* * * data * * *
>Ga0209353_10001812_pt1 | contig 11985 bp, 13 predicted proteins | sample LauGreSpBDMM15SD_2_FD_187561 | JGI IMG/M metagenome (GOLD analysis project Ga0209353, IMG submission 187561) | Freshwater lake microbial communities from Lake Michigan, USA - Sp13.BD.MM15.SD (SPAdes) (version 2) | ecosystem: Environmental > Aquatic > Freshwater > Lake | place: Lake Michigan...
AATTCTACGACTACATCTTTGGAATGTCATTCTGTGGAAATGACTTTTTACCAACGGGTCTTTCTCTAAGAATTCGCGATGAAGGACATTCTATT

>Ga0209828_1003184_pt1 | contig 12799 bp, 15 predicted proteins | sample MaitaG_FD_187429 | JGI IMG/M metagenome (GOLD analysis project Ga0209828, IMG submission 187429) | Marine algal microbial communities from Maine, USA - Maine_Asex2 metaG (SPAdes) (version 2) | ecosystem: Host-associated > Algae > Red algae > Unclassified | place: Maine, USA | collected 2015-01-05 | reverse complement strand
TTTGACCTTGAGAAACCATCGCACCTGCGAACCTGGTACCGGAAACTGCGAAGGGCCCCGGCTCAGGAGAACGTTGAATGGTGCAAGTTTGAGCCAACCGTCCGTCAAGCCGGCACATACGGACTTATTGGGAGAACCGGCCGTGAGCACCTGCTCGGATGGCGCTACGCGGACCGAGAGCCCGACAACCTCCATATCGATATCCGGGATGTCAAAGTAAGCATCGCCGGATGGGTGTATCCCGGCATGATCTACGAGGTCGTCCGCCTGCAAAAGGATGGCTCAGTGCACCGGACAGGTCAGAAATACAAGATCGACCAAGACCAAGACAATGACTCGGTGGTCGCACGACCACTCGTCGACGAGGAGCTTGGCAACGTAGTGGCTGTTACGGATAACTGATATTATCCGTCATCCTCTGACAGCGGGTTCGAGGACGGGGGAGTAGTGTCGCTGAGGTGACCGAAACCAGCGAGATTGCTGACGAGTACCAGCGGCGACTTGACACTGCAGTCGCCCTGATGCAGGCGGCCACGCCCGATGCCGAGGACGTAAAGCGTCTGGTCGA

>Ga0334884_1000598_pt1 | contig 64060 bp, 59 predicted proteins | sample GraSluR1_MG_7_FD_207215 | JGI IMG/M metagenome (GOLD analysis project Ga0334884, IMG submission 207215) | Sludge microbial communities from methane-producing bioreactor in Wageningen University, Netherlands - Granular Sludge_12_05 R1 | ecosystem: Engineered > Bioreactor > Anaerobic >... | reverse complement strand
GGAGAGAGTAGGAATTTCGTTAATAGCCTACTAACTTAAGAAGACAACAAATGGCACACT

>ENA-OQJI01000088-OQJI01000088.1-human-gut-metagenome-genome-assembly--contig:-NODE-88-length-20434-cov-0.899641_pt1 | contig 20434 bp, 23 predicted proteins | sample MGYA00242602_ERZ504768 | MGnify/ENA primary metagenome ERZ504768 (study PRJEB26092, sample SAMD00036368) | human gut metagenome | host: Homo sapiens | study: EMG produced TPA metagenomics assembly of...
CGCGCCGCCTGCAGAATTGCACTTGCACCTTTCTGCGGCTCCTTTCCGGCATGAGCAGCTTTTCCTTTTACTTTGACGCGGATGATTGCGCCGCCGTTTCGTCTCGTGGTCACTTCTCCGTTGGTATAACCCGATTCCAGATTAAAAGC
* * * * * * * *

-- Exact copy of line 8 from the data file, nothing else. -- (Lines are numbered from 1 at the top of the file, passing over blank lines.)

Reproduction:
CGCGCCGCCTGCAGAATTGCACTTGCACCTTTCTGCGGCTCCTTTCCGGCATGAGCAGCTTTTCCTTTTACTTTGACGCGGATGATTGCGCCGCCGTTTCGTCTCGTGGTCACTTCTCCGTTGGTATAACCCGATTCCAGATTAAAAGC